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Interleukin-18 and miR-130a in severe sepsis patients with thrombocytopenia

Authors Cui YL, Wang B, Gao HM, Xing YH, Li J, Li HJ, Lin Z, Wang YQ

Received 2 September 2015

Accepted for publication 1 February 2016

Published 11 March 2016 Volume 2016:10 Pages 313—319

DOI https://doi.org/10.2147/PPA.S95588

Checked for plagiarism Yes

Review by Single-blind

Peer reviewers approved by Dr Lucy Goodman

Peer reviewer comments 2

Editor who approved publication: Dr Naifeng Liu

Yao-Li Cui,1,2 Bing Wang,2 Hong-Mei Gao,2 Ying-Hong Xing,2 Jian Li,2 Hong-Jie Li,2 Zhu Lin,2 Yong-Qiang Wang2

1Department of Lymphoma and Key Laboratory of Cancer Prevention and Therapy, Tianjin Medical University Cancer Institute and Hospital, National Clinical Research Center for Cancer, 2Department of Intensive Care Unit and Key Lab for Critical Care Medicine of the Ministry of Health, Emergency Medicine Research Institute, Tianjin First Center Hospital, Tianjin, People’s Republic of China

Background: Thrombocytopenia is one of the most common laboratory abnormalities encountered in patients with severe sepsis. It has been reported that thrombocytopenia is linked to mortality in patients with severe sepsis. However, the mechanism of thrombocytopenia in sepsis is unknown. We hypothesized that inflammatory cytokines and microRNAs (miRNAs) are not only involved in the pathogenesis of sepsis, but also are correlated with thrombocytopenia.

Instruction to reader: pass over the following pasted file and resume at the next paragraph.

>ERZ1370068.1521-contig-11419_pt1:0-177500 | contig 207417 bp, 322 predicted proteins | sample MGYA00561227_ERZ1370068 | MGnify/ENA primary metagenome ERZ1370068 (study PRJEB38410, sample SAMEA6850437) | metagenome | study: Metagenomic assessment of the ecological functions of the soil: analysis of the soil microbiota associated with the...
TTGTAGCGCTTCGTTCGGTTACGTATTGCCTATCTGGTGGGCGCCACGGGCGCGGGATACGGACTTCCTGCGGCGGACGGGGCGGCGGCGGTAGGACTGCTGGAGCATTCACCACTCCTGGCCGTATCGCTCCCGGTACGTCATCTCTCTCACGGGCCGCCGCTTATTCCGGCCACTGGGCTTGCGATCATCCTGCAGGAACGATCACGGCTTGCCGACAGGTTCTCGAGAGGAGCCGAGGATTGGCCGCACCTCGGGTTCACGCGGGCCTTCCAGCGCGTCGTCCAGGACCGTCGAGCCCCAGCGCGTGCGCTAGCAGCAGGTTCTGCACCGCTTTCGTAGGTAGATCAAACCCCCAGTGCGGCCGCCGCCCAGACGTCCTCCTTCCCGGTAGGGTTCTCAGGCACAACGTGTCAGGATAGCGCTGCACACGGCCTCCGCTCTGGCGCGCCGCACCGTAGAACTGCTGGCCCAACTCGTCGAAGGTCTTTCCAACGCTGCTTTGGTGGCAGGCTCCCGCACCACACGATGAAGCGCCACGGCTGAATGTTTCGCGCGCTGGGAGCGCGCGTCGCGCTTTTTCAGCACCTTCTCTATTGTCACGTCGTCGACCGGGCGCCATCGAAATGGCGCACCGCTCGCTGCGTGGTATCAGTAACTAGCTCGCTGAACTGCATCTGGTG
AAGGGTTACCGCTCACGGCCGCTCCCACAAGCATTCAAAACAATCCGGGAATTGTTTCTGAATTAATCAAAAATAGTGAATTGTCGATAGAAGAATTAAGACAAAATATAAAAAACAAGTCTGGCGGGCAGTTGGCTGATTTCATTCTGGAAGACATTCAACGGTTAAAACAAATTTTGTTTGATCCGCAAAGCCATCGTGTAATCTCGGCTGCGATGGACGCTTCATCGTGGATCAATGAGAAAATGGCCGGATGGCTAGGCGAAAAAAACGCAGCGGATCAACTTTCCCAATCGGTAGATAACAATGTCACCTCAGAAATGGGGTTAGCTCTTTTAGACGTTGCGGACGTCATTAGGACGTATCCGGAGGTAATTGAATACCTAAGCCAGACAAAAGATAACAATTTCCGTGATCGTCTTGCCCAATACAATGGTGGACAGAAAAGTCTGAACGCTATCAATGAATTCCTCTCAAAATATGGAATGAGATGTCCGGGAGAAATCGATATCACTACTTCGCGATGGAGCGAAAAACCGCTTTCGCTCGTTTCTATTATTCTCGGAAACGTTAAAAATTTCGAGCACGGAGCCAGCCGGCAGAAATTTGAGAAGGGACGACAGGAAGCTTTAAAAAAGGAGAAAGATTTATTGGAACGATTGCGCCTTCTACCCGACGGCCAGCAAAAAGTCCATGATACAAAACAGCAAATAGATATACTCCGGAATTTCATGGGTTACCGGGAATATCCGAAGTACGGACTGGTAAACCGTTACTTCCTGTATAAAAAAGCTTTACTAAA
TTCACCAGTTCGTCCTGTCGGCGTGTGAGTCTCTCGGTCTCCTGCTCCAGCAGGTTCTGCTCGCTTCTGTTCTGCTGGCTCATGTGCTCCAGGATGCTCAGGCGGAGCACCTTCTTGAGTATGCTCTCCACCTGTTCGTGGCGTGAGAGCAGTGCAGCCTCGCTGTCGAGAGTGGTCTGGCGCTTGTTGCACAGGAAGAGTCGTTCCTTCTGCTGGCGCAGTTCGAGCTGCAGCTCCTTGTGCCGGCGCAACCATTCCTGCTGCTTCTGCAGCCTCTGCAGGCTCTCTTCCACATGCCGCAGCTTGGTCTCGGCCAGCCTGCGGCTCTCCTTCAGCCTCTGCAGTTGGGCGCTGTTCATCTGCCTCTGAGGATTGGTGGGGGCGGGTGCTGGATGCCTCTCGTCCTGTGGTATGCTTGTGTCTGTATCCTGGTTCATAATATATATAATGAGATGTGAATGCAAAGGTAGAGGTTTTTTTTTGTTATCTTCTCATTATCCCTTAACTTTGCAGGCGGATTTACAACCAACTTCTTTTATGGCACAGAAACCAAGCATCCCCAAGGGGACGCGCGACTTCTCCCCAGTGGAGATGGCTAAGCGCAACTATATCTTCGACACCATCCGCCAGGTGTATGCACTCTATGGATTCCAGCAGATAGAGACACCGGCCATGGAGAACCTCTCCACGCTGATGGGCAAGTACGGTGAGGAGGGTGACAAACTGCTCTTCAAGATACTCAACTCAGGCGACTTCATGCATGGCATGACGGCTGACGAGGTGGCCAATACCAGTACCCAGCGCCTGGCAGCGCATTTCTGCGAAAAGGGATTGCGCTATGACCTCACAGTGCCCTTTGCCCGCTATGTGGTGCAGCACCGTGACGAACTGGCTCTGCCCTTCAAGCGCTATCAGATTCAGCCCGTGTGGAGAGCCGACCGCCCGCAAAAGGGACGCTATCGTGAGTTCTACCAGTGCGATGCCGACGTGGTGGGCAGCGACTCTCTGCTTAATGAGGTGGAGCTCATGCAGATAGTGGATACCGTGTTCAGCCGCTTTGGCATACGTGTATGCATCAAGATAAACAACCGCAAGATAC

Patients and methods: Eligible patients with severe sepsis were prospectively recruited and treated at our hospital between June 2012 and May 2014. The miRNA and protein expression of interleukin (IL)-18 and IL-27 were detected by real-time polymerase chain reaction and enzyme-linked immunosorbent assay, respectively. The expression of miR-130a and miR-150 was detected by TaqMan real-time polymerase chain reaction.
Results: Sixty eligible patients were divided into two groups: 28 severe sepsis patients with thrombocytopenia and 32 severe sepsis patients without thrombocytopenia. The results demonstrated that the miRNA expression and plasma concentration of IL-18 in severe sepsis patients with thrombocytopenia were higher than those in severe sepsis patients without thrombocytopenia (P=0.015 and P=0.034, respectively), and miR-130a expression was significantly lower in severe sepsis patients with thrombocytopenia (P<0.003).
Conclusion: Our data demonstrate that severe sepsis patients with thrombocytopenia have increased plasma and miRNA expression levels of IL-18 and decreased expression of miR-130a, suggesting that IL-18 and miR-130a might be involved in the pathophysiological process of severe sepsis with thrombocytopenia.

Keywords: IL-18, miR-130a, severe sepsis, thrombocytopenia, IL-27, miR-150, pathophysiological process

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